The College Board’s equating system changes the score a student might receive on different tests, even with the same raw score. Some SAT tests have higher difficulty levels, meaning the scores are scaled to a higher level to account for the difficulty. Since the SAT does not follow a singular “curve” or equating process for each exam, it is impossible to know what a certain exam’s scaling system will look like. However, taking practice exams with the score conversion charts in the answer section can help students gain an understanding of how the conversion system works and how it affects their scores when one test is harder than another. Furthermore, students can experiment online with several test curve websites, on which they can input their raw score and compare how different exams would have applied the equating system to them. To find these websites for the appropriate test years in order to gain an estimation, students should search “SAT score calculator.” 

Finding the Best Time to Take the SAT 

Students should decide when to take the SAT based on their own personal workload and schedules. Juniors with a big AP course load at school should begin studying in the fall of junior year in order to get ahead, as AP exams at the end of the year can greatly affect the amount of time they can dedicate towards studying for the SAT. In addition, taking the SAT and taking AP tests can both become extremely stressful individually, so students should try to divide and conquer as much as possible so they don’t feel overwhelmed towards the end of the year. Juniors who feel comfortable with their AP load and are taking fewer AP courses can begin studying in the spring (March, May, and June). Students should consider taking the SAT as soon as they feel comfortable and confident with their level of SAT knowledge, as it can help inform their decisions to take the exam again or help them find new, targeted methods of studying. 

Seniors should begin studying immediately and take the test before their colleges require their test scores. Since the deadline to apply under regular decision is January 1, students must finish all of their SAT testing by the December date in order to ensure their scores are sent on time. Some schools have different policies regarding how students can send in their SAT scores, so if absolutely necessary, sending in a new SAT score by a later time may be feasible. However, students should take care to double check what a school’s policy for SAT scores looks like before deciding to wait and take the SAT after December. Students should always seek permission from the admissions board if they wish to send in new scores after the deadline.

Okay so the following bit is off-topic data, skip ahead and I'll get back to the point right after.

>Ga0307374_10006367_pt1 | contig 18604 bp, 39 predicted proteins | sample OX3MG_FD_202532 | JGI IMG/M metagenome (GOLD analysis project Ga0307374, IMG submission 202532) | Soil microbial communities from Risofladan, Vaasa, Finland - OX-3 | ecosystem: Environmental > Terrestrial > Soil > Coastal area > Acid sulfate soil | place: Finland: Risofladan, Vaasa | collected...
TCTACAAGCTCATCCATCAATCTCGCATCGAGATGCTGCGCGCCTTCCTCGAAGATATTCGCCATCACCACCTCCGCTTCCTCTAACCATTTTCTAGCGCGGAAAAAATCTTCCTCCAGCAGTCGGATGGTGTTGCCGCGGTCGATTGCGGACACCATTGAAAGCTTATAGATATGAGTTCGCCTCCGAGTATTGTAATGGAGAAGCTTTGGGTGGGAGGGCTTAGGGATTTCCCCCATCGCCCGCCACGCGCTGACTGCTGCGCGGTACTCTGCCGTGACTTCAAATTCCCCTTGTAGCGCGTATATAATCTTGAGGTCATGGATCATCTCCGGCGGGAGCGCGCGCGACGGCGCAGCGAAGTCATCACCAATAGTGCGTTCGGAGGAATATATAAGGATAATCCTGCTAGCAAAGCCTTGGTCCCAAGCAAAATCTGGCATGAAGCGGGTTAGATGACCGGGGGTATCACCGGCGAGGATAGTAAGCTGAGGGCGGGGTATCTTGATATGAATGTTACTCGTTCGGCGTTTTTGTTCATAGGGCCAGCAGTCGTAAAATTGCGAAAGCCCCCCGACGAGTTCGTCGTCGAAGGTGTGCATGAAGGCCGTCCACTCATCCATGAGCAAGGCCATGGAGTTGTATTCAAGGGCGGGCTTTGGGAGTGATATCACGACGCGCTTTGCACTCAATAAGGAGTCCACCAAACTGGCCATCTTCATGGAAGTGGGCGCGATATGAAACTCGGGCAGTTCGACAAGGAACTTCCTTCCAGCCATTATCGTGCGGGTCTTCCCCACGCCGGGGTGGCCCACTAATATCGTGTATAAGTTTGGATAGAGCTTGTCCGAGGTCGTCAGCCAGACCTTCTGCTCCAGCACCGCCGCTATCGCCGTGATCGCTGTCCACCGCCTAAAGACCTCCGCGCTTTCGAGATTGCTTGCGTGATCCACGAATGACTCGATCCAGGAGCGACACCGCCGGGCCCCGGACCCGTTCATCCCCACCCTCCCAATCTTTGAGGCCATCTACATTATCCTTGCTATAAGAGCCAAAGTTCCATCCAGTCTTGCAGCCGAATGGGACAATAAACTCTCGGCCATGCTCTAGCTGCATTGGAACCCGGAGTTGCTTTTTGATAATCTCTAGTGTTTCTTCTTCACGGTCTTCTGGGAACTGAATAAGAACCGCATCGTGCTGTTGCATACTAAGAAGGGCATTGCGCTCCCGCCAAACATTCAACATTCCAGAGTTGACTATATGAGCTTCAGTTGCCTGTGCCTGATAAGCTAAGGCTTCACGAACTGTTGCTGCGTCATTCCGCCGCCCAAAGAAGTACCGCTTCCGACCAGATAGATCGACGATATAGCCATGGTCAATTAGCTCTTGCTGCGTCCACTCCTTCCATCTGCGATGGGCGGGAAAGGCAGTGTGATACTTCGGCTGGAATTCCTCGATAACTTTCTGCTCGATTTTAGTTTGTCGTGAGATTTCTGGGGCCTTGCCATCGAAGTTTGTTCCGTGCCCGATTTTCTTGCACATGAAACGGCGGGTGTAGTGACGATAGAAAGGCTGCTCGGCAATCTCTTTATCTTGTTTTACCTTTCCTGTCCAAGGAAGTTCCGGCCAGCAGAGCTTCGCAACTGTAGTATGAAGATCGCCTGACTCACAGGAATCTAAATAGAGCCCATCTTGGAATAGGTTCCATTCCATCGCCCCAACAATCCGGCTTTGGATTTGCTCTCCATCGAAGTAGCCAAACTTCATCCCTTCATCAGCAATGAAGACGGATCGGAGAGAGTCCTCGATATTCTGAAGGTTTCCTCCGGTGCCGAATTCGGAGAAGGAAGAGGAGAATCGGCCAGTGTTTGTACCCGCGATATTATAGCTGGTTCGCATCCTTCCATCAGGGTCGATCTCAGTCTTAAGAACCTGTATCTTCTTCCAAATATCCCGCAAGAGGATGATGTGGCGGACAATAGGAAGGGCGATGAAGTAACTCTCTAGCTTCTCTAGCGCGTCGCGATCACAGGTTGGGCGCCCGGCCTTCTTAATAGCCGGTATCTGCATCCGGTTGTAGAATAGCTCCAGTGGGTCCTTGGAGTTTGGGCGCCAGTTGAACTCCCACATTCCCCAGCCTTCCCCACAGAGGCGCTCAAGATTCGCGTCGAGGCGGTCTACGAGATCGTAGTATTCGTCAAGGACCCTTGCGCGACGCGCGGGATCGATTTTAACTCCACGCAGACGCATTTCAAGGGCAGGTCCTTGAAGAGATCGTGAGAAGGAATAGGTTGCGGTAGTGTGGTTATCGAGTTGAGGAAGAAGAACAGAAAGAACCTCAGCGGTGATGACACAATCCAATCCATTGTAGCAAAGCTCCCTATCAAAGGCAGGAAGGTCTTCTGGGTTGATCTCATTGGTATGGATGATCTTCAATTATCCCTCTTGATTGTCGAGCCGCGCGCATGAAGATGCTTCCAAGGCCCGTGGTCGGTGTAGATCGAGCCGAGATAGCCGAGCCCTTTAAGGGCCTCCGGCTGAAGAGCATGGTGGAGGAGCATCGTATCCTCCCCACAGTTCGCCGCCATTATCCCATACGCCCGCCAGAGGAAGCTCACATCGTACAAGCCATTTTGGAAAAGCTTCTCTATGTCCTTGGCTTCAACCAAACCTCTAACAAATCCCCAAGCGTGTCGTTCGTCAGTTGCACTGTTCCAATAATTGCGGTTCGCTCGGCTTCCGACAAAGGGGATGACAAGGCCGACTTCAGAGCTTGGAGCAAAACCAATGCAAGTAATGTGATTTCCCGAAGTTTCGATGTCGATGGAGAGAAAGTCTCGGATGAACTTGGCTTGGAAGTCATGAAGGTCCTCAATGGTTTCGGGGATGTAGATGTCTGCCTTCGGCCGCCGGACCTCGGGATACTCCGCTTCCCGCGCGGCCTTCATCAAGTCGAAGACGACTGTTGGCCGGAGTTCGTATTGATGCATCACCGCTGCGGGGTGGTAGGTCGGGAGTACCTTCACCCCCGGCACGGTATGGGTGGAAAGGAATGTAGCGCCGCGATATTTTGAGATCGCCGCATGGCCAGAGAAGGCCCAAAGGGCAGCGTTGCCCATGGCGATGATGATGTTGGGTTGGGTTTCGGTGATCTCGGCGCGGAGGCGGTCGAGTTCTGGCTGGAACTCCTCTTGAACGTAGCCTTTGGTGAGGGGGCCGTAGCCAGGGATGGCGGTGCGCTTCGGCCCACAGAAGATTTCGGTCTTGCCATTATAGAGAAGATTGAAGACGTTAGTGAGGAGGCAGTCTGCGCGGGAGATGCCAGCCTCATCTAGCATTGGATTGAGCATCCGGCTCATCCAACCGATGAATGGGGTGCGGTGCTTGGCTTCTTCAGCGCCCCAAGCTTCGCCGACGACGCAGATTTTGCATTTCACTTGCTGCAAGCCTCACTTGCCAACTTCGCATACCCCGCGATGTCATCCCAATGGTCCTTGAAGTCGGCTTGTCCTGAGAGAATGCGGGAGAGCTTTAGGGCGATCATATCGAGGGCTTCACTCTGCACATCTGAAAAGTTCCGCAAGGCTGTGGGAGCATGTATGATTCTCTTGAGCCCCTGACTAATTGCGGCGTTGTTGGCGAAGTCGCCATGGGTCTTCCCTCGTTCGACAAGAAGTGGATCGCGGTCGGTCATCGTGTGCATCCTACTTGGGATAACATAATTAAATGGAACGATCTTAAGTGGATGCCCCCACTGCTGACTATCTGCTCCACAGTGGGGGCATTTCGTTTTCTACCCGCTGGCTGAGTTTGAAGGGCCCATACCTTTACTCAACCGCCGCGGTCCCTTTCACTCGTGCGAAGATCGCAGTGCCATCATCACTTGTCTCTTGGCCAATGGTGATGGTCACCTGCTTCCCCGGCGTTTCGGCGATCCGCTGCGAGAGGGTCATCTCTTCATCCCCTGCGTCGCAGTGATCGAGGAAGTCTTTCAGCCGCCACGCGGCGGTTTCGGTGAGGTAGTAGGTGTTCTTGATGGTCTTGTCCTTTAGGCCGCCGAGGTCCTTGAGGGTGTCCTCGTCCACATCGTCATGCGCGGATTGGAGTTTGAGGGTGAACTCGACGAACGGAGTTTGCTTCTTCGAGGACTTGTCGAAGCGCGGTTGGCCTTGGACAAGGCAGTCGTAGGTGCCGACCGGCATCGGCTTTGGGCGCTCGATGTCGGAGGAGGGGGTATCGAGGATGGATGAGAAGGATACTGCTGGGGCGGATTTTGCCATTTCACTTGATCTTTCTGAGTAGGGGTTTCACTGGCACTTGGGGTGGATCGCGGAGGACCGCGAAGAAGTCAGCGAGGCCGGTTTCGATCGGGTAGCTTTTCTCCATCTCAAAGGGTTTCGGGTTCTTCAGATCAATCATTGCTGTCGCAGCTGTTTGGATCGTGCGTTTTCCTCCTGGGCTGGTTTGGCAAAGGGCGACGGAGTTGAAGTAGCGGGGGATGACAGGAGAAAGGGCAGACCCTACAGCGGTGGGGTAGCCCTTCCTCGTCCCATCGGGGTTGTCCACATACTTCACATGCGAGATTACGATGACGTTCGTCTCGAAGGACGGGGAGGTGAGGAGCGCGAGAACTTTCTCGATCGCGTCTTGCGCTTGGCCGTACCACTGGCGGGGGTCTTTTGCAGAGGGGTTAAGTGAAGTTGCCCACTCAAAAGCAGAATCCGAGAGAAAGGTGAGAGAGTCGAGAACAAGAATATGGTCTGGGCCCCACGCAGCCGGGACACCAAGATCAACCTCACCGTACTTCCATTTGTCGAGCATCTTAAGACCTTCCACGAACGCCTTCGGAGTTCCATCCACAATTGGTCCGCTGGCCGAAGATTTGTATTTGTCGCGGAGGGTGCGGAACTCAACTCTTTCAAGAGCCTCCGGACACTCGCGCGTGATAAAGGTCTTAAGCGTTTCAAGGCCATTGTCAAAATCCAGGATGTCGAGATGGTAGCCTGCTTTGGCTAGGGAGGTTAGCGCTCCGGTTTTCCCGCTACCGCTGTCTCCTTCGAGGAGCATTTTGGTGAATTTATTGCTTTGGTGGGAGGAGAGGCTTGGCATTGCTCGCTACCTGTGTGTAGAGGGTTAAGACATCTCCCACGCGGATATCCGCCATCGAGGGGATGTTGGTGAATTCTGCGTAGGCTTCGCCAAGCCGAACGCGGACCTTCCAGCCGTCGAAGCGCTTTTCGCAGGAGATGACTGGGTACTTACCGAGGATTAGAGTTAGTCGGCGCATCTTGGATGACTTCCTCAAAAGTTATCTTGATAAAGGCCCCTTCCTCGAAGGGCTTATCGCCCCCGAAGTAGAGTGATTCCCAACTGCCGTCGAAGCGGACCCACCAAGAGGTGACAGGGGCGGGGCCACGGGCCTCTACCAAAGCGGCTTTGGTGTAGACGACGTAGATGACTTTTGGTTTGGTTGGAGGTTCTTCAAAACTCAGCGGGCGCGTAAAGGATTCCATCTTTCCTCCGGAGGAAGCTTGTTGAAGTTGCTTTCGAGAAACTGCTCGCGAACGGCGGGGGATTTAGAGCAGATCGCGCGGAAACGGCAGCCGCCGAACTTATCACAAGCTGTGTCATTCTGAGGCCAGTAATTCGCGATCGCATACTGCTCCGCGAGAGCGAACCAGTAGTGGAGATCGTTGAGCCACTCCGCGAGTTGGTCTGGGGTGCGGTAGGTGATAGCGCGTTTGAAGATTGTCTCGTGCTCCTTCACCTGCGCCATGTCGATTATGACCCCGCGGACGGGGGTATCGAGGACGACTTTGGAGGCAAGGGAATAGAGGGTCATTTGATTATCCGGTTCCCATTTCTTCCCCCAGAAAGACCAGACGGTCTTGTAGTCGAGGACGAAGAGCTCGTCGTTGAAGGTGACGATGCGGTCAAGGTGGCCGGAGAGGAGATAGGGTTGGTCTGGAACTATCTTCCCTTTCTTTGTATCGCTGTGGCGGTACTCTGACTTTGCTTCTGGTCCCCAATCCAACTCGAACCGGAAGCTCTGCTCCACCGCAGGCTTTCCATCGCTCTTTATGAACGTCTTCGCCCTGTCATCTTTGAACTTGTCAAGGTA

Students looking to take the SAT during their junior or senior years should take the test at their earliest possible convenience without missing out on valuable studying time. Taking the SAT as soon as possible has many benefits. Students can check out their past College Board SAT score reports in order to determine which areas of the material they should focus on in order to improve their next test score. Furthermore, if a student reaches their goal score early on, it can reduce stress and leave more time to focus on school or college applications. The more test preparation, the better, but students in their senior year should not overly stress. Targeted practice can help improve a test score, especially if they work with a SAT tutor who understands the exam and the best methods to reach a student’s highest potential. 

About the Author: Emily Moon is an expert SAT & ACT tutor at SoFlo Tutors. Emily studies Communications and Consumer Psychology at the University of Pennsylvania. She was a National Merit Scholar in high school, scored a 1580 on the SAT, and scored an 800 on the SAT Literature Subject Test. She keeps busy writing music articles for 34th Street Magazine or writing social media copy for the Institute of Contemporary Art. In her free time, she enjoys listening to music, painting, or playing the guitar.